Static Versus Automatic Cushions in Pressure Injury Prevention
When cushion manufacturers claim their cushions treat and prevent pressure injury, the consumer needs to consider the facts on exactly what a cushion can and cannot do as well as how pressure injury occurs.
Pressure sores (also called pressure injury) are caused by constant un-relieved pressure to skin and tissue under the pelvic bones. Think of the arteries as a garden hose. Your body weight presses and restricts blood flow like a hose being compressed. That restricted blood flow (capillary occlusion) is how pressure injury begins because nutrients cannot reach the cells of the tissue and cells begin to die. Pressure injury is a common problem among wheelchair users and can be potentially deadly.
The most effective means of avoiding pressure injury is to relieve the constant pressure which is why doctors and therapists instruct patients to do pressure lifts every 20 minutes. By lifting the body weight, circulation to skin and tissue is restored and pressure injury is avoided.
If the cushion cannot create its own movement, it is impossible for the cushion itself to relieve pressure to skin and tissue. The user sits on the cushion and until the user lifts or moves around the pressure will be constant.
Static cushions cannot create movement by themselves. They can only react to the movement of the user. The user is providing the means to achieve pressure relief, not the cushion. Even a foam cushion with a cutout is static. There will be little or no pressure at the hole but the pressure remains constant in every part of the cushion that is in contact with the skin until the user lifts op or moves around.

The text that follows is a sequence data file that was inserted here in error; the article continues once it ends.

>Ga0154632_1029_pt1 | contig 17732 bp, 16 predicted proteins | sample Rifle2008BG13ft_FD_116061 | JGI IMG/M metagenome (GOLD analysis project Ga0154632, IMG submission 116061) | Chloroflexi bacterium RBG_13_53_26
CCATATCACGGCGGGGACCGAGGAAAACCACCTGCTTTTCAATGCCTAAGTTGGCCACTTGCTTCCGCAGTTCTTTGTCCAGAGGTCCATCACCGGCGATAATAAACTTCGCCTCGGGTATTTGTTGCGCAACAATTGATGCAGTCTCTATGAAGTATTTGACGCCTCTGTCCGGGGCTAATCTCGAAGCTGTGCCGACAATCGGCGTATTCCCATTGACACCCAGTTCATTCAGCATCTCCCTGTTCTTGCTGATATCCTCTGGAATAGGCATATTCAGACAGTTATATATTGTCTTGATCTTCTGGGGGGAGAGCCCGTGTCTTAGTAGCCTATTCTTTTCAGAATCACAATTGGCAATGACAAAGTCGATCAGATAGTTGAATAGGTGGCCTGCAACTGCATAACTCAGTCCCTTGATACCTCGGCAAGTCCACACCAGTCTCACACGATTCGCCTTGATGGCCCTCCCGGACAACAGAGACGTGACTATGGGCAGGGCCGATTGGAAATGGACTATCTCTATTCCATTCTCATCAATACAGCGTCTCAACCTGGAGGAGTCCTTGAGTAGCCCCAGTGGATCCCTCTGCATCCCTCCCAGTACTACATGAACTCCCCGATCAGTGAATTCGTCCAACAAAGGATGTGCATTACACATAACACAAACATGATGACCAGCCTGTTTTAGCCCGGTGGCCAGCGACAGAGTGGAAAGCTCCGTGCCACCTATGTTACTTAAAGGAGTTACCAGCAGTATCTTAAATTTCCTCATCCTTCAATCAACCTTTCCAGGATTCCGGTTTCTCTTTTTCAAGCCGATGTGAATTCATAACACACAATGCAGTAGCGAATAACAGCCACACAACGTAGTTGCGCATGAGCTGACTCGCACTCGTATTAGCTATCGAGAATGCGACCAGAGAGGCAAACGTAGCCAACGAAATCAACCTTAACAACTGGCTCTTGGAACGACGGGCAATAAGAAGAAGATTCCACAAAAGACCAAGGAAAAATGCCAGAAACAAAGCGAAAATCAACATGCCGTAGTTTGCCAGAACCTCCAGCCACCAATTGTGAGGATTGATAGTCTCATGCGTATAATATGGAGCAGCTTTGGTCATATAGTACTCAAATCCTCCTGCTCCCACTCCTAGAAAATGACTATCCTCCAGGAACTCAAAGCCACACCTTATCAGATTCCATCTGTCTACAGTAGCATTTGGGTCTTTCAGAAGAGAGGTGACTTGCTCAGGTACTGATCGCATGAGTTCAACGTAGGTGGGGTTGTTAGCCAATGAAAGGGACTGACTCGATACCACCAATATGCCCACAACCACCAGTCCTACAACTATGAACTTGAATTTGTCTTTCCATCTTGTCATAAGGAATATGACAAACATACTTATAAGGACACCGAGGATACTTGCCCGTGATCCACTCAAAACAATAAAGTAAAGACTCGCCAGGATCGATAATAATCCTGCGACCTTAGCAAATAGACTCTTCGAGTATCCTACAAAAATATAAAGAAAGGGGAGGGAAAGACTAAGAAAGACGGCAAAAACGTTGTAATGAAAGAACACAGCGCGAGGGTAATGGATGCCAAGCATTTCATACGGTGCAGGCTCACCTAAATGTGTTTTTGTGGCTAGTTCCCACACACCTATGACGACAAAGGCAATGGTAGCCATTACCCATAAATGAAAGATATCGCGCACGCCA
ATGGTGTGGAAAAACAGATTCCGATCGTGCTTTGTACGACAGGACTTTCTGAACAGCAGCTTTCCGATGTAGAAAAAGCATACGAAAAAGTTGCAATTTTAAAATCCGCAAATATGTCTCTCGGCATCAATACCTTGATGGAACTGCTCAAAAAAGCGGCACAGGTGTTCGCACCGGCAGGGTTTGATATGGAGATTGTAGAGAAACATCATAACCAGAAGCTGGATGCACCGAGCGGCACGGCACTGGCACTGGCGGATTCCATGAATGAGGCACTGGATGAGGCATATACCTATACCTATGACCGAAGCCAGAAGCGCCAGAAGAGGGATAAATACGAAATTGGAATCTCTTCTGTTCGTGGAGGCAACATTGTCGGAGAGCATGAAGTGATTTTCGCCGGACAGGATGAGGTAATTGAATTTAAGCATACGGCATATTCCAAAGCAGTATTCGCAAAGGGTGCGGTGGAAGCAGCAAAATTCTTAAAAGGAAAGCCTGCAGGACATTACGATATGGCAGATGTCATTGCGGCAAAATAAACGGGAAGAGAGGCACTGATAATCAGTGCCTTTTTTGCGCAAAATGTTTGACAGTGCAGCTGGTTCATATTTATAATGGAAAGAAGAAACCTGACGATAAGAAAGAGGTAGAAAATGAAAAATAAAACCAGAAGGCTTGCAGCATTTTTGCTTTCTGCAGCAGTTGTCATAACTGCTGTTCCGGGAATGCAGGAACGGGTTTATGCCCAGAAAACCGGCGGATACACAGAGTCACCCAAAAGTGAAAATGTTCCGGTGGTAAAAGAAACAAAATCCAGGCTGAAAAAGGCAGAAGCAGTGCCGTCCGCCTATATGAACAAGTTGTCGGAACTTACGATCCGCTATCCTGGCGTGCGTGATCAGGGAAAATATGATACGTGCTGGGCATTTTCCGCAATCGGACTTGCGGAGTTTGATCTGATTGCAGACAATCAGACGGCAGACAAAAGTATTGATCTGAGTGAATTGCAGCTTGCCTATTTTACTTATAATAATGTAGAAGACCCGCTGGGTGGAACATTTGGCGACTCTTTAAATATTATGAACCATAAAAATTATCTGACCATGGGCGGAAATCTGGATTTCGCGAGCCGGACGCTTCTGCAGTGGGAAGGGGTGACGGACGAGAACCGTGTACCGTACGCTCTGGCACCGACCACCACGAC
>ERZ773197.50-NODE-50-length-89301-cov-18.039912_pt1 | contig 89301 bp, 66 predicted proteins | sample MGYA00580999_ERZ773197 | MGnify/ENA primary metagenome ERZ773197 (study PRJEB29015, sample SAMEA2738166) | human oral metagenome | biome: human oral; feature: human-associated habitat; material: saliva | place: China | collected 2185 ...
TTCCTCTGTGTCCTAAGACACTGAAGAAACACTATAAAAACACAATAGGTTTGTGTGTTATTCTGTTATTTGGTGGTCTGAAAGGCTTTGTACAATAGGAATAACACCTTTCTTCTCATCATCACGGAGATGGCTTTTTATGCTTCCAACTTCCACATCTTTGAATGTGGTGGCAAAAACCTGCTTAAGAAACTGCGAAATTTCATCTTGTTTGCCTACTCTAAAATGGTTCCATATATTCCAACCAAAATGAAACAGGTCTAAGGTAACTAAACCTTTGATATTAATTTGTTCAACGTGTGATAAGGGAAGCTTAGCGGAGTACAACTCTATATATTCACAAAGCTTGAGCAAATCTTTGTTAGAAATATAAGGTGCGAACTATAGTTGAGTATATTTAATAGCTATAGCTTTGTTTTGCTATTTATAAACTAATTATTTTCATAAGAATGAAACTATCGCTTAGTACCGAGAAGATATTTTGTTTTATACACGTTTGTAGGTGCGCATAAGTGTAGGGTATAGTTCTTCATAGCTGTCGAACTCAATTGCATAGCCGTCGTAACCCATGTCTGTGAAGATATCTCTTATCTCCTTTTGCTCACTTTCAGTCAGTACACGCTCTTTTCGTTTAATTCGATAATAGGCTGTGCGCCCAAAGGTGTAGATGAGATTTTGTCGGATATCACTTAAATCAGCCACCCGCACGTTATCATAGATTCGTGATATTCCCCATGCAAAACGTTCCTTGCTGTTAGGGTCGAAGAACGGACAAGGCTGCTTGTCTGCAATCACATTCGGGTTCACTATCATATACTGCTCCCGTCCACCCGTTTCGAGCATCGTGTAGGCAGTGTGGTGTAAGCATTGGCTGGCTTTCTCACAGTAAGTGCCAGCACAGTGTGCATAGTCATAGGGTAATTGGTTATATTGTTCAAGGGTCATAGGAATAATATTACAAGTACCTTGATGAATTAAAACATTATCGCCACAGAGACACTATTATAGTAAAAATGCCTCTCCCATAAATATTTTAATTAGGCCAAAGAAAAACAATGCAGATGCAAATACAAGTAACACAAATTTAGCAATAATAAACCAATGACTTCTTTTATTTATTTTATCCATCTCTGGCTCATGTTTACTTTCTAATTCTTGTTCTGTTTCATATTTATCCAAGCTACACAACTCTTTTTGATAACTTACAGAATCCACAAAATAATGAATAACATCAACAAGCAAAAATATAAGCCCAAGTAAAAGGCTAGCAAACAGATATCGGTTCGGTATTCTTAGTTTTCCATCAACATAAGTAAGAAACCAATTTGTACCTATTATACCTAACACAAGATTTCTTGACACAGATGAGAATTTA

Aquila Cushions Create Movement
Aquila cushions on the other hand automatically alternate to simulate a pressure lift and can give pressure relief as often as every 30 seconds. Our cushions are proactive in that they create movement which provides relief to compressed tissue and skin. They mimic the pressure relief of a pressure lift so the user gets a similar benefit with no direct action needed by the user.
We have a pressure mapping video which shows exactly what we are talking about when we say static versus alternating cushion. On our video page, you will see a comparison of our automatic cushion versus a roho static air cushion. The Aquila cushion alternates and stimulates circulation multiple times per minute while the roho just sits there motionless.
It is the same person is sitting on both cushions in our video.
Knowing that constant pressure is the cause of pressure injury and pressure relief prevents pressure injury, which cushion will be beneficial to the user and which will not? Common sense dictates that our automatic cushions are by design more beneficial to the user than a static cushion.